But surely work-life is nothing if not social. Isn’t it done with, for and in response to other people? Yes, but with a tighter and more immediate focus – ‘me’, ‘my family’ and ‘our kin’. Conventional career planning doesn’t fit to that. And the background turbulence – some say ‘chaos’ – seems to undermine the possibility of a plan. Well, maybe not entirely; but, if not, isn’t it time to rethink what we can offer?
4. warnings that we dare not ignore
The most persistent warnings we hear concern well-being and risk – for communities, species and the biosphere. But such warnings are easily neutralised – by well-placed outfits whose interests are threatened. Anything can be rubbished by drawing on sponsored research, yielding large-sample ‘significance’, promoted by client-compliant consultants. The issues get ducked.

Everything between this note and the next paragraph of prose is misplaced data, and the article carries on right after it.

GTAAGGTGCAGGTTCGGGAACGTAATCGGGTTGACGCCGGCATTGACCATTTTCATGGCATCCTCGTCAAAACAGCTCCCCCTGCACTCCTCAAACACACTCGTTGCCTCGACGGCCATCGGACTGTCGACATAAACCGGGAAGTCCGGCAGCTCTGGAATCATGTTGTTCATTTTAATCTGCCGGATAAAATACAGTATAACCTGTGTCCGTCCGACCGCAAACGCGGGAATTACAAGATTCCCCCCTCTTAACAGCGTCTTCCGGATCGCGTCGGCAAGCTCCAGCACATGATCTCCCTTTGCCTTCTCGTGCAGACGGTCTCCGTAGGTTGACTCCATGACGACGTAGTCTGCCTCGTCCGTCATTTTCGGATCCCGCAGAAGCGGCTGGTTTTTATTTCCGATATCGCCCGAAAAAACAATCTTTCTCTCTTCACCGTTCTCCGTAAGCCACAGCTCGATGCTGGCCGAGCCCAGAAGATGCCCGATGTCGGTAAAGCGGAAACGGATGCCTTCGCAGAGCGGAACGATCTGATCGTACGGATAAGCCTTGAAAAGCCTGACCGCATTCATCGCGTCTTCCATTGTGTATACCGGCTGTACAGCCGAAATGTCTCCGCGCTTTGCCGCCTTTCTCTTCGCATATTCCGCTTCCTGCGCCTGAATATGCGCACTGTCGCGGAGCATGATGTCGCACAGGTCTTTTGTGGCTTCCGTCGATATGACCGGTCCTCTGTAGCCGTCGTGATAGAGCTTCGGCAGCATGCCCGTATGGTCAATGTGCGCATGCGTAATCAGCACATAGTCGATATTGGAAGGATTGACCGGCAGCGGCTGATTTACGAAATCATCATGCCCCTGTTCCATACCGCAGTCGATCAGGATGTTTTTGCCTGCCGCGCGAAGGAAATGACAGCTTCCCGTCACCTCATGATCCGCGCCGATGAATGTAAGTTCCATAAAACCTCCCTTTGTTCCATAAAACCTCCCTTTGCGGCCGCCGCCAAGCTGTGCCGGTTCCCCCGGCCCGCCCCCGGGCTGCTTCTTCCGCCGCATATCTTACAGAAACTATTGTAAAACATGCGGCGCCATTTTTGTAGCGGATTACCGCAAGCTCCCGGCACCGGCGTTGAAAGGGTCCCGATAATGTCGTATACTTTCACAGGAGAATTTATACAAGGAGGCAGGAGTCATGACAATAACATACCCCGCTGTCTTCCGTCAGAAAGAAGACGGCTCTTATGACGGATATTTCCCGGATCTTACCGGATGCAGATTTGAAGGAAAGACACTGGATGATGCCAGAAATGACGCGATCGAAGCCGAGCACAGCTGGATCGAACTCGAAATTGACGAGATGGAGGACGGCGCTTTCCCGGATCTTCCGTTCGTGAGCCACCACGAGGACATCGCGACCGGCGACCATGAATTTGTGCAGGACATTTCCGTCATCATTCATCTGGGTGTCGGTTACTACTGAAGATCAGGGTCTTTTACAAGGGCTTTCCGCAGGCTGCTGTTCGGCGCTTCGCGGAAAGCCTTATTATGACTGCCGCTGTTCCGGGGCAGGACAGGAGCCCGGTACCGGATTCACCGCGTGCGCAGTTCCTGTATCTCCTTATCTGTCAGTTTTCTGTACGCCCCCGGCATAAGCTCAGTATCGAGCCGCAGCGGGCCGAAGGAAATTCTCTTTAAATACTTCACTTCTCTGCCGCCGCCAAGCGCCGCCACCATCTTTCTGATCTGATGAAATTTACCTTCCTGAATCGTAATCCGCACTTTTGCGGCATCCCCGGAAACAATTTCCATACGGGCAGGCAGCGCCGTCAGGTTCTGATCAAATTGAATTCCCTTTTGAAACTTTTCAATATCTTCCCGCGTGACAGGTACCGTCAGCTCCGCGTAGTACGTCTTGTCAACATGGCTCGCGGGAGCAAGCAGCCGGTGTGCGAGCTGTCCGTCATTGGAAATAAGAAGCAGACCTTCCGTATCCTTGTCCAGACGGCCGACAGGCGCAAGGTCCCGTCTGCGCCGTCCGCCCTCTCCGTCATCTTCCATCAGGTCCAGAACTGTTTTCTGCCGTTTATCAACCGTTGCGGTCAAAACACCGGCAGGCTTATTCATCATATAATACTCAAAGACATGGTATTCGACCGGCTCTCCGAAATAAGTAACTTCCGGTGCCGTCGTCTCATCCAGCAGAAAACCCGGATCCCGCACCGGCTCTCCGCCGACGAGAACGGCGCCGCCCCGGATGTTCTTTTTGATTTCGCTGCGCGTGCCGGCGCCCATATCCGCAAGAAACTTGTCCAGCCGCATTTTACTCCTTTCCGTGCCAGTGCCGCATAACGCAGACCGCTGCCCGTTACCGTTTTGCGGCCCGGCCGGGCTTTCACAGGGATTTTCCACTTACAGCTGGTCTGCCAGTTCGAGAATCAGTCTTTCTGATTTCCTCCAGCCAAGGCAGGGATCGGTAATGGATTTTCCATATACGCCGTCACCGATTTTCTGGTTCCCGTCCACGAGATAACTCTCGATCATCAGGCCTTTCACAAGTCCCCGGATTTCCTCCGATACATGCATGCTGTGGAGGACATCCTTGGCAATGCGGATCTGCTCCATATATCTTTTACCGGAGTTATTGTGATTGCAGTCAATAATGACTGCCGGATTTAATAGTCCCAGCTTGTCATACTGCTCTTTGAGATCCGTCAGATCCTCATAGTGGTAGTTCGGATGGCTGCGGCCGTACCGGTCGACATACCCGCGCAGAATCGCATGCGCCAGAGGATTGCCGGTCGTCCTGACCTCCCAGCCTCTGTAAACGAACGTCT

Is it possible that careers work colludes with some of this? The diagnostic apparatus of employability plays to the interests of competitive marketing. And labour market information doesn’t include ratings of work-life’s carbon footprints. And this is not just about emissions. Damage is done to African villages, developing world sweatshops, and home neighbourhoods – where lives are blighted and people are discarded. Careers work deals in such consequences – from the personal to the planetary. Any need, might we wonder, to rethink what we mean by independent assessment and impartial information?
5. engineering that changes more than we think